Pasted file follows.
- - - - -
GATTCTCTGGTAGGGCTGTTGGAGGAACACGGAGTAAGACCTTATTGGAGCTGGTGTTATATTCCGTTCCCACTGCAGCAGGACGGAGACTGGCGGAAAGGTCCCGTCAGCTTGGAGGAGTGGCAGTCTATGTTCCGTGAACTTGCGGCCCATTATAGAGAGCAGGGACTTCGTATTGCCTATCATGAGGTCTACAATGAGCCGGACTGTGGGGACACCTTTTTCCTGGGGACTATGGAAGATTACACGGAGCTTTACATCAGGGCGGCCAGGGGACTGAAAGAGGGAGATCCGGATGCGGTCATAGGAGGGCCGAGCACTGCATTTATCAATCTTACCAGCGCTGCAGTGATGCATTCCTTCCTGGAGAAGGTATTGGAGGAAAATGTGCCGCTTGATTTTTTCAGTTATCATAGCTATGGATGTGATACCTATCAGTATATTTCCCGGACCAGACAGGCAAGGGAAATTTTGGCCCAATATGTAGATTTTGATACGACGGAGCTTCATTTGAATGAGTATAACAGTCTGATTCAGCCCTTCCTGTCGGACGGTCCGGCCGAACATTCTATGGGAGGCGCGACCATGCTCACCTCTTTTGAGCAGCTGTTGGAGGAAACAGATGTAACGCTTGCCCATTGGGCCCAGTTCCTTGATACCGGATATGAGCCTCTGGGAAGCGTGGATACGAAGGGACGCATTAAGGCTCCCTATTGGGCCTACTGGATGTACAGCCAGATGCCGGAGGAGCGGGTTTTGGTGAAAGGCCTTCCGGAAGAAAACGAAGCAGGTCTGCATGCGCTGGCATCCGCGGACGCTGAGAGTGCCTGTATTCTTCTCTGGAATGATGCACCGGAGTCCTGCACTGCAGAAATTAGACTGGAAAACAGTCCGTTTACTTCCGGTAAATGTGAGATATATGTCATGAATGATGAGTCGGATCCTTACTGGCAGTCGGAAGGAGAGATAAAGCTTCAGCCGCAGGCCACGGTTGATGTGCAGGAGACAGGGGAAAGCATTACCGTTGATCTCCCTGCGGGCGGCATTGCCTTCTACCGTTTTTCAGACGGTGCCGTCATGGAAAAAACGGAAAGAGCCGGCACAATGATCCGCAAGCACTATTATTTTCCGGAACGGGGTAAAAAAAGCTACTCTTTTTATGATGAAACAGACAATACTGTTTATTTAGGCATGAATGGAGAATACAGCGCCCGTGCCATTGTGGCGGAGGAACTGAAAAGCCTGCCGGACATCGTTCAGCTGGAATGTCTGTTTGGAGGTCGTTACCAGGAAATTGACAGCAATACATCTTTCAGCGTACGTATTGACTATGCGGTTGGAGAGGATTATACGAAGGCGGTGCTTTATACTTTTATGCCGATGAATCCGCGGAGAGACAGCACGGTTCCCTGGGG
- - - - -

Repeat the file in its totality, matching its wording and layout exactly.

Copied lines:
GATTCTCTGGTAGGGCTGTTGGAGGAACACGGAGTAAGACCTTATTGGAGCTGGTGTTATATTCCGTTCCCACTGCAGCAGGACGGAGACTGGCGGAAAGGTCCCGTCAGCTTGGAGGAGTGGCAGTCTATGTTCCGTGAACTTGCGGCCCATTATAGAGAGCAGGGACTTCGTATTGCCTATCATGAGGTCTACAATGAGCCGGACTGTGGGGACACCTTTTTCCTGGGGACTATGGAAGATTACACGGAGCTTTACATCAGGGCGGCCAGGGGACTGAAAGAGGGAGATCCGGATGCGGTCATAGGAGGGCCGAGCACTGCATTTATCAATCTTACCAGCGCTGCAGTGATGCATTCCTTCCTGGAGAAGGTATTGGAGGAAAATGTGCCGCTTGATTTTTTCAGTTATCATAGCTATGGATGTGATACCTATCAGTATATTTCCCGGACCAGACAGGCAAGGGAAATTTTGGCCCAATATGTAGATTTTGATACGACGGAGCTTCATTTGAATGAGTATAACAGTCTGATTCAGCCCTTCCTGTCGGACGGTCCGGCCGAACATTCTATGGGAGGCGCGACCATGCTCACCTCTTTTGAGCAGCTGTTGGAGGAAACAGATGTAACGCTTGCCCATTGGGCCCAGTTCCTTGATACCGGATATGAGCCTCTGGGAAGCGTGGATACGAAGGGACGCATTAAGGCTCCCTATTGGGCCTACTGGATGTACAGCCAGATGCCGGAGGAGCGGGTTTTGGTGAAAGGCCTTCCGGAAGAAAACGAAGCAGGTCTGCATGCGCTGGCATCCGCGGACGCTGAGAGTGCCTGTATTCTTCTCTGGAATGATGCACCGGAGTCCTGCACTGCAGAAATTAGACTGGAAAACAGTCCGTTTACTTCCGGTAAATGTGAGATATATGTCATGAATGATGAGTCGGATCCTTACTGGCAGTCGGAAGGAGAGATAAAGCTTCAGCCGCAGGCCACGGTTGATGTGCAGGAGACAGGGGAAAGCATTACCGTTGATCTCCCTGCGGGCGGCATTGCCTTCTACCGTTTTTCAGACGGTGCCGTCATGGAAAAAACGGAAAGAGCCGGCACAATGATCCGCAAGCACTATTATTTTCCGGAACGGGGTAAAAAAAGCTACTCTTTTTATGATGAAACAGACAATACTGTTTATTTAGGCATGAATGGAGAATACAGCGCCCGTGCCATTGTGGCGGAGGAACTGAAAAGCCTGCCGGACATCGTTCAGCTGGAATGTCTGTTTGGAGGTCGTTACCAGGAAATTGACAGCAATACATCTTTCAGCGTACGTATTGACTATGCGGTTGGAGAGGATTATACGAAGGCGGTGCTTTATACTTTTATGCCGATGAATCCGCGGAGAGACAGCACGGTTCCCTGGGG